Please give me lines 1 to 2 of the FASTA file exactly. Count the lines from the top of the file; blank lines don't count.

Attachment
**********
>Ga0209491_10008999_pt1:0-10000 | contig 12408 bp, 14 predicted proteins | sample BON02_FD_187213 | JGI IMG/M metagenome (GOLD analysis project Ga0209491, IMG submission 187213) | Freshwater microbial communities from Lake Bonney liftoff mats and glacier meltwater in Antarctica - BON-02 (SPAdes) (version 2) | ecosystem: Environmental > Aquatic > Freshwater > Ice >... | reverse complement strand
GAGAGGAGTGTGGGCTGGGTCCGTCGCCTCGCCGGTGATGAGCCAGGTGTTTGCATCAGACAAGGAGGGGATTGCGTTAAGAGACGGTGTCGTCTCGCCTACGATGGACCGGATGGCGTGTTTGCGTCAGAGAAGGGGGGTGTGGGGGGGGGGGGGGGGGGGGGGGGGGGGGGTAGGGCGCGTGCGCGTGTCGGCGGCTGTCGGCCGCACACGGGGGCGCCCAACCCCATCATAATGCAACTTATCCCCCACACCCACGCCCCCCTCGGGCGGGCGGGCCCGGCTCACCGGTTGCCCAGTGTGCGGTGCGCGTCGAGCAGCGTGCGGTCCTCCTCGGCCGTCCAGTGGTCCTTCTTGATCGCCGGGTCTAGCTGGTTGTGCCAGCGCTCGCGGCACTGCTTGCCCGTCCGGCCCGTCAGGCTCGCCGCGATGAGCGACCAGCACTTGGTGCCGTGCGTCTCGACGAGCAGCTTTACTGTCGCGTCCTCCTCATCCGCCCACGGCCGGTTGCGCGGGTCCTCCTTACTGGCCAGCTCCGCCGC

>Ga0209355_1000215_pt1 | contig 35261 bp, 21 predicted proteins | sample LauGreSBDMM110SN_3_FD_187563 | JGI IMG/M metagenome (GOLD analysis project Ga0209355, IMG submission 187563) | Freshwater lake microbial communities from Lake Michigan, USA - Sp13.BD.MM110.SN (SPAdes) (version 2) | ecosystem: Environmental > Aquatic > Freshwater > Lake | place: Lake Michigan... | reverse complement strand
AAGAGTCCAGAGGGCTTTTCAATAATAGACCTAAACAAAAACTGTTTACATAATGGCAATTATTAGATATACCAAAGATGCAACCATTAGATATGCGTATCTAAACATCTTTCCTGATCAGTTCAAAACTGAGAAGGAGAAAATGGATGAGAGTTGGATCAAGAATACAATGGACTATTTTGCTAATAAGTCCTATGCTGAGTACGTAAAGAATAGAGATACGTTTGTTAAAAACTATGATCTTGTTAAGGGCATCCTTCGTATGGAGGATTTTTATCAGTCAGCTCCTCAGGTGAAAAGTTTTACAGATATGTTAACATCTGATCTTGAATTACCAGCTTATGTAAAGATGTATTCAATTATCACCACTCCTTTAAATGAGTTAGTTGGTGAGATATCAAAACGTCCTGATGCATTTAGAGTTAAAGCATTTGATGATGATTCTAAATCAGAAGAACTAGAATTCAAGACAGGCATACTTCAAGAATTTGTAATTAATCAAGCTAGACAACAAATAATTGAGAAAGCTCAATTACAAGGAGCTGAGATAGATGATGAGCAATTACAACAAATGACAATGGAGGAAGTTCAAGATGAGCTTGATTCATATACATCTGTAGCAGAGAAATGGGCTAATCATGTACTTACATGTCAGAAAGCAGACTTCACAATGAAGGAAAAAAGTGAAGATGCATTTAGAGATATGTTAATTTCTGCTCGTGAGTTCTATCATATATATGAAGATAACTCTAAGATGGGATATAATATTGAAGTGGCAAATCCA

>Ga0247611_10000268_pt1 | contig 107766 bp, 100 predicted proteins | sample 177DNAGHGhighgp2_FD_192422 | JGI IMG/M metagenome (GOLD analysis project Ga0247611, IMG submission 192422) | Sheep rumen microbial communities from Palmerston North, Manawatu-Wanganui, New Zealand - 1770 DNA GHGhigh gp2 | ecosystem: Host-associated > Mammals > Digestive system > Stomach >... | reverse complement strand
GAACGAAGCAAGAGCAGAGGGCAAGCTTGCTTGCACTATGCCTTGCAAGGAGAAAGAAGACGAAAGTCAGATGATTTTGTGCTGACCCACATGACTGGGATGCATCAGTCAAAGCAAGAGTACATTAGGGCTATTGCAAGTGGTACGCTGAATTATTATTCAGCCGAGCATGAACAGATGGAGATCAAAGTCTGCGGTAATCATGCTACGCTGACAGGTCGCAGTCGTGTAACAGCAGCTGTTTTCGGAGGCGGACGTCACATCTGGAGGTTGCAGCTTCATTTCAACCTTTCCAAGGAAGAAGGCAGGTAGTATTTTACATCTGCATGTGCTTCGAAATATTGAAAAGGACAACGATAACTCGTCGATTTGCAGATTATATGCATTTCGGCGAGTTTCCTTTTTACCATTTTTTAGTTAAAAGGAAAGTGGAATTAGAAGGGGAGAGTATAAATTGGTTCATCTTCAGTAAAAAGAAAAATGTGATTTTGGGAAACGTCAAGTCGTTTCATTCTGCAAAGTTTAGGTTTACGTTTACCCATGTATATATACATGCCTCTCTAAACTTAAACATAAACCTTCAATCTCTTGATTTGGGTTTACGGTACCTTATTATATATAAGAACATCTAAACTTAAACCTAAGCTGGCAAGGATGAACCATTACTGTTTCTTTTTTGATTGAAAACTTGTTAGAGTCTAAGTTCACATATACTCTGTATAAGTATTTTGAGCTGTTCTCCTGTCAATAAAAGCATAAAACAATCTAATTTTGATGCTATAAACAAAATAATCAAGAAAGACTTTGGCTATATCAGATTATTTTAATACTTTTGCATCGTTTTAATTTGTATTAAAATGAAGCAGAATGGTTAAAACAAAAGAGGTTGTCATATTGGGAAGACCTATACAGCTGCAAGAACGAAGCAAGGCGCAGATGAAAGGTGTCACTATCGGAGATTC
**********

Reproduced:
>Ga0209491_10008999_pt1:0-10000 | contig 12408 bp, 14 predicted proteins | sample BON02_FD_187213 | JGI IMG/M metagenome (GOLD analysis project Ga0209491, IMG submission 187213) | Freshwater microbial communities from Lake Bonney liftoff mats and glacier meltwater in Antarctica - BON-02 (SPAdes) (version 2) | ecosystem: Environmental > Aquatic > Freshwater > Ice >... | reverse complement strand
GAGAGGAGTGTGGGCTGGGTCCGTCGCCTCGCCGGTGATGAGCCAGGTGTTTGCATCAGACAAGGAGGGGATTGCGTTAAGAGACGGTGTCGTCTCGCCTACGATGGACCGGATGGCGTGTTTGCGTCAGAGAAGGGGGGTGTGGGGGGGGGGGGGGGGGGGGGGGGGGGGGGTAGGGCGCGTGCGCGTGTCGGCGGCTGTCGGCCGCACACGGGGGCGCCCAACCCCATCATAATGCAACTTATCCCCCACACCCACGCCCCCCTCGGGCGGGCGGGCCCGGCTCACCGGTTGCCCAGTGTGCGGTGCGCGTCGAGCAGCGTGCGGTCCTCCTCGGCCGTCCAGTGGTCCTTCTTGATCGCCGGGTCTAGCTGGTTGTGCCAGCGCTCGCGGCACTGCTTGCCCGTCCGGCCCGTCAGGCTCGCCGCGATGAGCGACCAGCACTTGGTGCCGTGCGTCTCGACGAGCAGCTTTACTGTCGCGTCCTCCTCATCCGCCCACGGCCGGTTGCGCGGGTCCTCCTTACTGGCCAGCTCCGCCGC